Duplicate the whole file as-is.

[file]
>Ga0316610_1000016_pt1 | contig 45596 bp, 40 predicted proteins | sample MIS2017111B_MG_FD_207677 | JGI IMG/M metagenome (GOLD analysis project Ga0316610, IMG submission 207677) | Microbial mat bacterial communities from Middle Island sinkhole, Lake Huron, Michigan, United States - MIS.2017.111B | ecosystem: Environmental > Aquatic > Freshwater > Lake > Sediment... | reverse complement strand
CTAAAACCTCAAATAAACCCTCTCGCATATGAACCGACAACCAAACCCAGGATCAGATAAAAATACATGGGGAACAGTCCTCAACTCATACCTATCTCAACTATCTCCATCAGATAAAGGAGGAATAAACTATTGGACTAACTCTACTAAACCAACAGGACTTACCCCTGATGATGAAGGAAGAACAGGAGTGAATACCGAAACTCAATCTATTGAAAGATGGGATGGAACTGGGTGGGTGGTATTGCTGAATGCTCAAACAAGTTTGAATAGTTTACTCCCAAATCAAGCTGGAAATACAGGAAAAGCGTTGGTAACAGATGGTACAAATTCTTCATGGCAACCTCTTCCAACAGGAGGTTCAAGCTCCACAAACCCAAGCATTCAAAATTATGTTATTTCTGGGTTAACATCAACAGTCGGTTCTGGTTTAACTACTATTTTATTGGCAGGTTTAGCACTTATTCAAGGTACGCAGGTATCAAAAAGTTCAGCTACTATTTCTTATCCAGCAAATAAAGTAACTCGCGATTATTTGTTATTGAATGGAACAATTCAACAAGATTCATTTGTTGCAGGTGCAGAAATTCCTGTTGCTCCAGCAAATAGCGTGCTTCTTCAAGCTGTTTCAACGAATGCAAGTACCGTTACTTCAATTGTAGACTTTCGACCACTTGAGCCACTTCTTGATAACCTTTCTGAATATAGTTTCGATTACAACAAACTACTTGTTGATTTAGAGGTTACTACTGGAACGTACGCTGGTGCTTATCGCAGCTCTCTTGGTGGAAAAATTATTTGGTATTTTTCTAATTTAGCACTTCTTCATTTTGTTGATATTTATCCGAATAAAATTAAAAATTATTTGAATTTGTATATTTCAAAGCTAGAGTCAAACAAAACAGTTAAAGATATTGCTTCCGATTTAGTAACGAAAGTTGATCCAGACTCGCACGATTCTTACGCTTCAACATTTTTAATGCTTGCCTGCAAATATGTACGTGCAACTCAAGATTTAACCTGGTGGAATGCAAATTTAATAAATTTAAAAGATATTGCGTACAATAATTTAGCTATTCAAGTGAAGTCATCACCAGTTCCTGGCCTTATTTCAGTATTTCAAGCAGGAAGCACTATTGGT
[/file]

>Ga0316610_1000016_pt1 | contig 45596 bp, 40 predicted proteins | sample MIS2017111B_MG_FD_207677 | JGI IMG/M metagenome (GOLD analysis project Ga0316610, IMG submission 207677) | Microbial mat bacterial communities from Middle Island sinkhole, Lake Huron, Michigan, United States - MIS.2017.111B | ecosystem: Environmental > Aquatic > Freshwater > Lake > Sediment... | reverse complement strand
CTAAAACCTCAAATAAACCCTCTCGCATATGAACCGACAACCAAACCCAGGATCAGATAAAAATACATGGGGAACAGTCCTCAACTCATACCTATCTCAACTATCTCCATCAGATAAAGGAGGAATAAACTATTGGACTAACTCTACTAAACCAACAGGACTTACCCCTGATGATGAAGGAAGAACAGGAGTGAATACCGAAACTCAATCTATTGAAAGATGGGATGGAACTGGGTGGGTGGTATTGCTGAATGCTCAAACAAGTTTGAATAGTTTACTCCCAAATCAAGCTGGAAATACAGGAAAAGCGTTGGTAACAGATGGTACAAATTCTTCATGGCAACCTCTTCCAACAGGAGGTTCAAGCTCCACAAACCCAAGCATTCAAAATTATGTTATTTCTGGGTTAACATCAACAGTCGGTTCTGGTTTAACTACTATTTTATTGGCAGGTTTAGCACTTATTCAAGGTACGCAGGTATCAAAAAGTTCAGCTACTATTTCTTATCCAGCAAATAAAGTAACTCGCGATTATTTGTTATTGAATGGAACAATTCAACAAGATTCATTTGTTGCAGGTGCAGAAATTCCTGTTGCTCCAGCAAATAGCGTGCTTCTTCAAGCTGTTTCAACGAATGCAAGTACCGTTACTTCAATTGTAGACTTTCGACCACTTGAGCCACTTCTTGATAACCTTTCTGAATATAGTTTCGATTACAACAAACTACTTGTTGATTTAGAGGTTACTACTGGAACGTACGCTGGTGCTTATCGCAGCTCTCTTGGTGGAAAAATTATTTGGTATTTTTCTAATTTAGCACTTCTTCATTTTGTTGATATTTATCCGAATAAAATTAAAAATTATTTGAATTTGTATATTTCAAAGCTAGAGTCAAACAAAACAGTTAAAGATATTGCTTCCGATTTAGTAACGAAAGTTGATCCAGACTCGCACGATTCTTACGCTTCAACATTTTTAATGCTTGCCTGCAAATATGTACGTGCAACTCAAGATTTAACCTGGTGGAATGCAAATTTAATAAATTTAAAAGATATTGCGTACAATAATTTAGCTATTCAAGTGAAGTCATCACCAGTTCCTGGCCTTATTTCAGTATTTCAAGCAGGAAGCACTATTGGT